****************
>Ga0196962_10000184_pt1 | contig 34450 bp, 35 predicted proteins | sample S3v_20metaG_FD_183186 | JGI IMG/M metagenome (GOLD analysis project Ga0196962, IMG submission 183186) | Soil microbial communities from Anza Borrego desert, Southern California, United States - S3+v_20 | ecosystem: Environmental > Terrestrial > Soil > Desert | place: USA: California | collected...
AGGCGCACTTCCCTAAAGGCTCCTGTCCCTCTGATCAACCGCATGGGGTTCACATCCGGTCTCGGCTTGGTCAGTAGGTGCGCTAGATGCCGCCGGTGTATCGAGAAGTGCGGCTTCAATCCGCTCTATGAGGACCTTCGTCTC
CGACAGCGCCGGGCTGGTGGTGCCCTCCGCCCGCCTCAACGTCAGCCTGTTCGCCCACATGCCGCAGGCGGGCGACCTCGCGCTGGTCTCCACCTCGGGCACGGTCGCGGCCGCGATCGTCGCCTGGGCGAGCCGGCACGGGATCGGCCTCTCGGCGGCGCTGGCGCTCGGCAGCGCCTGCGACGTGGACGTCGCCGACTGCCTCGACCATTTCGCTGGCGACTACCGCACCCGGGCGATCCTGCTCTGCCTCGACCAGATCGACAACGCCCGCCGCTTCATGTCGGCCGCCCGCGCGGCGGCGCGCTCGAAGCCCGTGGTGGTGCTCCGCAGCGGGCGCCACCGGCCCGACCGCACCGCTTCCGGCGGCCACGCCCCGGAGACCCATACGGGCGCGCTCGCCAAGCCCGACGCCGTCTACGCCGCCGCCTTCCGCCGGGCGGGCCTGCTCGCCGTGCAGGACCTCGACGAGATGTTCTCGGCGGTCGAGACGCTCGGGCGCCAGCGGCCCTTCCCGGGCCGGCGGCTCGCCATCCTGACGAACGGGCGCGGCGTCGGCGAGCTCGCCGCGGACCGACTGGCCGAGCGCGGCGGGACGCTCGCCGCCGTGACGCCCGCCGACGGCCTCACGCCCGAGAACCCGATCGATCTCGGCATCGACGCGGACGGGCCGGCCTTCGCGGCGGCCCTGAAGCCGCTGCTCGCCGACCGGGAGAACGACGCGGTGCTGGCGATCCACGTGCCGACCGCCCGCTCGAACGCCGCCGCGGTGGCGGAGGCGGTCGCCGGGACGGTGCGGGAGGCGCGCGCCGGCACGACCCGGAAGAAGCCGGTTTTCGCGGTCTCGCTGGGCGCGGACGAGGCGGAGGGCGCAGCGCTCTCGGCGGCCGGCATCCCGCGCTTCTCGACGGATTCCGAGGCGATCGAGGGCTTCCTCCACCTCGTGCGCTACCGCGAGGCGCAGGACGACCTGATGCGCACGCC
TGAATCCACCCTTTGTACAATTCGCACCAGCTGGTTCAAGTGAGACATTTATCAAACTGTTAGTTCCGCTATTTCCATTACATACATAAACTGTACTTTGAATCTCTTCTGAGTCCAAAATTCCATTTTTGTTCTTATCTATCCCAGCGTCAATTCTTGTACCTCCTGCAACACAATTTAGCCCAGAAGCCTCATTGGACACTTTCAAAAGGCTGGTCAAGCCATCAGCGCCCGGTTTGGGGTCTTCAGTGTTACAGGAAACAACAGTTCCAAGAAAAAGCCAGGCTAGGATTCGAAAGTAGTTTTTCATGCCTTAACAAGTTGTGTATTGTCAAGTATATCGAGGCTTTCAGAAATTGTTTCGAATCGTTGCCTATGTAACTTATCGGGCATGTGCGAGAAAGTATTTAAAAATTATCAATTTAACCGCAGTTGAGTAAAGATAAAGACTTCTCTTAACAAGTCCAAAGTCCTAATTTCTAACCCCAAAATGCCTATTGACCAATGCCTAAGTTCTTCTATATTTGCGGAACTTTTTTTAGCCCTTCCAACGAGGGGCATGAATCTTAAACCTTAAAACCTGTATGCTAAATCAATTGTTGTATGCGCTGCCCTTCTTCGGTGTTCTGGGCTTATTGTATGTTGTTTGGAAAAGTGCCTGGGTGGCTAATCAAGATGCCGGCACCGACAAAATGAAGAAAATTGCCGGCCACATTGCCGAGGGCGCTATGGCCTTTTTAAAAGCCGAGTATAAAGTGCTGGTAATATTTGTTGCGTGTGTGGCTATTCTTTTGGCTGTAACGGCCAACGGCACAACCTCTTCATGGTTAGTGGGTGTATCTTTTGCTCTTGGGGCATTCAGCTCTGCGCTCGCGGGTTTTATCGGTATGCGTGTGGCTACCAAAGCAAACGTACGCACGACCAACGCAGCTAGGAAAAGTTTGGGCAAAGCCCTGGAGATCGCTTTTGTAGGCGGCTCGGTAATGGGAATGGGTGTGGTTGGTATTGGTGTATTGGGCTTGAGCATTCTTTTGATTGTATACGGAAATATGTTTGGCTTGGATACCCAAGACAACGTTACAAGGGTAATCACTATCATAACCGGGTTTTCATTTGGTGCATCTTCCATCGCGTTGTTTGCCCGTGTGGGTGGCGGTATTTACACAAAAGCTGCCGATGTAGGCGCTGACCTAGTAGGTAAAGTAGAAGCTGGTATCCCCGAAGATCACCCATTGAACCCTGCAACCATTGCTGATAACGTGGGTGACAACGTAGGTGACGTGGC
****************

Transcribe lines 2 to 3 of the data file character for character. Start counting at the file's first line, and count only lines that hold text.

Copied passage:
AGGCGCACTTCCCTAAAGGCTCCTGTCCCTCTGATCAACCGCATGGGGTTCACATCCGGTCTCGGCTTGGTCAGTAGGTGCGCTAGATGCCGCCGGTGTATCGAGAAGTGCGGCTTCAATCCGCTCTATGAGGACCTTCGTCTC
CGACAGCGCCGGGCTGGTGGTGCCCTCCGCCCGCCTCAACGTCAGCCTGTTCGCCCACATGCCGCAGGCGGGCGACCTCGCGCTGGTCTCCACCTCGGGCACGGTCGCGGCCGCGATCGTCGCCTGGGCGAGCCGGCACGGGATCGGCCTCTCGGCGGCGCTGGCGCTCGGCAGCGCCTGCGACGTGGACGTCGCCGACTGCCTCGACCATTTCGCTGGCGACTACCGCACCCGGGCGATCCTGCTCTGCCTCGACCAGATCGACAACGCCCGCCGCTTCATGTCGGCCGCCCGCGCGGCGGCGCGCTCGAAGCCCGTGGTGGTGCTCCGCAGCGGGCGCCACCGGCCCGACCGCACCGCTTCCGGCGGCCACGCCCCGGAGACCCATACGGGCGCGCTCGCCAAGCCCGACGCCGTCTACGCCGCCGCCTTCCGCCGGGCGGGCCTGCTCGCCGTGCAGGACCTCGACGAGATGTTCTCGGCGGTCGAGACGCTCGGGCGCCAGCGGCCCTTCCCGGGCCGGCGGCTCGCCATCCTGACGAACGGGCGCGGCGTCGGCGAGCTCGCCGCGGACCGACTGGCCGAGCGCGGCGGGACGCTCGCCGCCGTGACGCCCGCCGACGGCCTCACGCCCGAGAACCCGATCGATCTCGGCATCGACGCGGACGGGCCGGCCTTCGCGGCGGCCCTGAAGCCGCTGCTCGCCGACCGGGAGAACGACGCGGTGCTGGCGATCCACGTGCCGACCGCCCGCTCGAACGCCGCCGCGGTGGCGGAGGCGGTCGCCGGGACGGTGCGGGAGGCGCGCGCCGGCACGACCCGGAAGAAGCCGGTTTTCGCGGTCTCGCTGGGCGCGGACGAGGCGGAGGGCGCAGCGCTCTCGGCGGCCGGCATCCCGCGCTTCTCGACGGATTCCGAGGCGATCGAGGGCTTCCTCCACCTCGTGCGCTACCGCGAGGCGCAGGACGACCTGATGCGCACGCC